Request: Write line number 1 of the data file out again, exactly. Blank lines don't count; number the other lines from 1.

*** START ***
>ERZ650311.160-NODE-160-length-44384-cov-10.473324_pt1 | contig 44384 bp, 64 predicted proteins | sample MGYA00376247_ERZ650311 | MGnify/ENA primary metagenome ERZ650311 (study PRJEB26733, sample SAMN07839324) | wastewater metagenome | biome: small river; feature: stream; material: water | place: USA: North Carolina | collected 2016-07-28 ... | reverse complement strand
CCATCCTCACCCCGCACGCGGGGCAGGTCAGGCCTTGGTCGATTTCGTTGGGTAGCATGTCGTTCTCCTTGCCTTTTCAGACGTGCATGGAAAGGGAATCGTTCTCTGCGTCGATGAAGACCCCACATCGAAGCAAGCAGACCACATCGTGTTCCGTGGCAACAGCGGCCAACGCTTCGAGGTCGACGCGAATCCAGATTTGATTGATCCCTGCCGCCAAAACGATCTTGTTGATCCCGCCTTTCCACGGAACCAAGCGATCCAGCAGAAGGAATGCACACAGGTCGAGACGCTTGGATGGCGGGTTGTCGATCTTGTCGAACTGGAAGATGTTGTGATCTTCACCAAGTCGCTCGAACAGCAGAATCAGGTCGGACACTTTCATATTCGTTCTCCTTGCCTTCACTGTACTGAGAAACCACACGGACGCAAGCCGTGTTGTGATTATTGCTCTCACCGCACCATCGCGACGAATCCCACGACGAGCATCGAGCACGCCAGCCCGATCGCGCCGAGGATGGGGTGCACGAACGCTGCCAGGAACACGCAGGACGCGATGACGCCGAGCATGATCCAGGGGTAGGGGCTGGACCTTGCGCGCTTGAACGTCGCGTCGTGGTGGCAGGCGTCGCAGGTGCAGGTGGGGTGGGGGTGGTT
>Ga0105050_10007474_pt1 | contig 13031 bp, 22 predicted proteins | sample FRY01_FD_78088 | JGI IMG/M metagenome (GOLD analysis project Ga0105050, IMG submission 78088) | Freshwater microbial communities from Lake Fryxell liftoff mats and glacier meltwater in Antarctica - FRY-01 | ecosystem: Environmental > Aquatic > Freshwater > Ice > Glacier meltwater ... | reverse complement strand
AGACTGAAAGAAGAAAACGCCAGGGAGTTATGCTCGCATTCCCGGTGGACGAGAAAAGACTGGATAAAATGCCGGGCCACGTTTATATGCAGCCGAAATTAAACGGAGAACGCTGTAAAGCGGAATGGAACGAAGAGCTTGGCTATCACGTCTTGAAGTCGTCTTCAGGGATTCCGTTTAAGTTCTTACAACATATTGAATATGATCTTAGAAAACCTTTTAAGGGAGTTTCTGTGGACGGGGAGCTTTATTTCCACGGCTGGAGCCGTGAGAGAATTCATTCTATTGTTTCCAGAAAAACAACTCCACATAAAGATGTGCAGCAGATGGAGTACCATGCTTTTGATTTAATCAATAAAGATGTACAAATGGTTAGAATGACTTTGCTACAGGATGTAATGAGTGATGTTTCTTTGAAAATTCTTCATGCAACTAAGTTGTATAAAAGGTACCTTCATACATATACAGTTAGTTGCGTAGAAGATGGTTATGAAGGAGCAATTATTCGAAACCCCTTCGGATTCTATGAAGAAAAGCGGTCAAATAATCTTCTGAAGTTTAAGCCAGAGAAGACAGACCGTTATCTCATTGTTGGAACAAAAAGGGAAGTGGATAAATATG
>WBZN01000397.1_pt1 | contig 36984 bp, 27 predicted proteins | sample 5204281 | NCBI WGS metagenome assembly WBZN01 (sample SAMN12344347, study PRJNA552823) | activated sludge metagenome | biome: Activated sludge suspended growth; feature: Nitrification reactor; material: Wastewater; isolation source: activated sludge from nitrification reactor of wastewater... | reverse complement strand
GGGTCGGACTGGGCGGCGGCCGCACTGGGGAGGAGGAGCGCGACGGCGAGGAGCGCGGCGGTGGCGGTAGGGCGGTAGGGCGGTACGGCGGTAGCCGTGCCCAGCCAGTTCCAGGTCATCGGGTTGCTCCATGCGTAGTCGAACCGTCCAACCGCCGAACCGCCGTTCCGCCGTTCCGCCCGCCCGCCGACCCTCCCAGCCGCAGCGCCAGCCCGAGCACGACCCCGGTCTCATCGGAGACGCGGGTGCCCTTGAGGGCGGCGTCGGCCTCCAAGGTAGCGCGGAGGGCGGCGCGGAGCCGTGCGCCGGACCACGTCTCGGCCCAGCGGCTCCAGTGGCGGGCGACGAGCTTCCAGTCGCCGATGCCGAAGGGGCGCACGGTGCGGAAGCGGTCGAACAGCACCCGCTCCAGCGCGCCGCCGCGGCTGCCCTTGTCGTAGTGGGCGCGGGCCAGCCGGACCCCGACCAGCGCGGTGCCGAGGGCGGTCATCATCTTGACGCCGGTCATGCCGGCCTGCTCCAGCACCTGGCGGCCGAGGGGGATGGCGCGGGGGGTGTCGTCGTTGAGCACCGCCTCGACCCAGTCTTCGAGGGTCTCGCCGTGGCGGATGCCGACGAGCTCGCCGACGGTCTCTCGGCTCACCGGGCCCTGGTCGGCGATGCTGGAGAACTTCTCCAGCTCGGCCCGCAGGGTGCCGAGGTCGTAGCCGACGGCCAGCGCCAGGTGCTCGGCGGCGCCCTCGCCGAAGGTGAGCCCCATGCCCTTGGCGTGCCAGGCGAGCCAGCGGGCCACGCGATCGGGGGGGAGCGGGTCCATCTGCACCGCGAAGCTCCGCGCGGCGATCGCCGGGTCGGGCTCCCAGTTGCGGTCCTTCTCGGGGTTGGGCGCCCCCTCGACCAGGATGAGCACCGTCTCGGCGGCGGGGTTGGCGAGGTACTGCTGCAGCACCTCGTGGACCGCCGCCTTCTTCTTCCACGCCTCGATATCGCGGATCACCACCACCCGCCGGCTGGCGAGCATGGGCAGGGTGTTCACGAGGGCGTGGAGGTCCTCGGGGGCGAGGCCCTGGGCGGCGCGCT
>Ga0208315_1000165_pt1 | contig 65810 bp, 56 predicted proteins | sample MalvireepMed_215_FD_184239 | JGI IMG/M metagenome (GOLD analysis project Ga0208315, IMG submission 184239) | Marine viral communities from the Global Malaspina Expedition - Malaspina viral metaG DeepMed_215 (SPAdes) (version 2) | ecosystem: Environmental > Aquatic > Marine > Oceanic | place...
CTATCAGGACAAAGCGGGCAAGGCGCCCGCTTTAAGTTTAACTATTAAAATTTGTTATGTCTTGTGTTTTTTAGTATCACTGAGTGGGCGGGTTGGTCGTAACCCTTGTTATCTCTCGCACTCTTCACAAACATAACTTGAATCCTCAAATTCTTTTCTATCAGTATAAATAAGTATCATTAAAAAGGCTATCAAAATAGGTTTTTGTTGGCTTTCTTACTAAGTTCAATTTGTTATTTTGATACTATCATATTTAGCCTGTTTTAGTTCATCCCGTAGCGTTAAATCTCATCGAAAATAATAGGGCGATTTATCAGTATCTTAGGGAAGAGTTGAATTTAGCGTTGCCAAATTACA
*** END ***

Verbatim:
>ERZ650311.160-NODE-160-length-44384-cov-10.473324_pt1 | contig 44384 bp, 64 predicted proteins | sample MGYA00376247_ERZ650311 | MGnify/ENA primary metagenome ERZ650311 (study PRJEB26733, sample SAMN07839324) | wastewater metagenome | biome: small river; feature: stream; material: water | place: USA: North Carolina | collected 2016-07-28 ... | reverse complement strand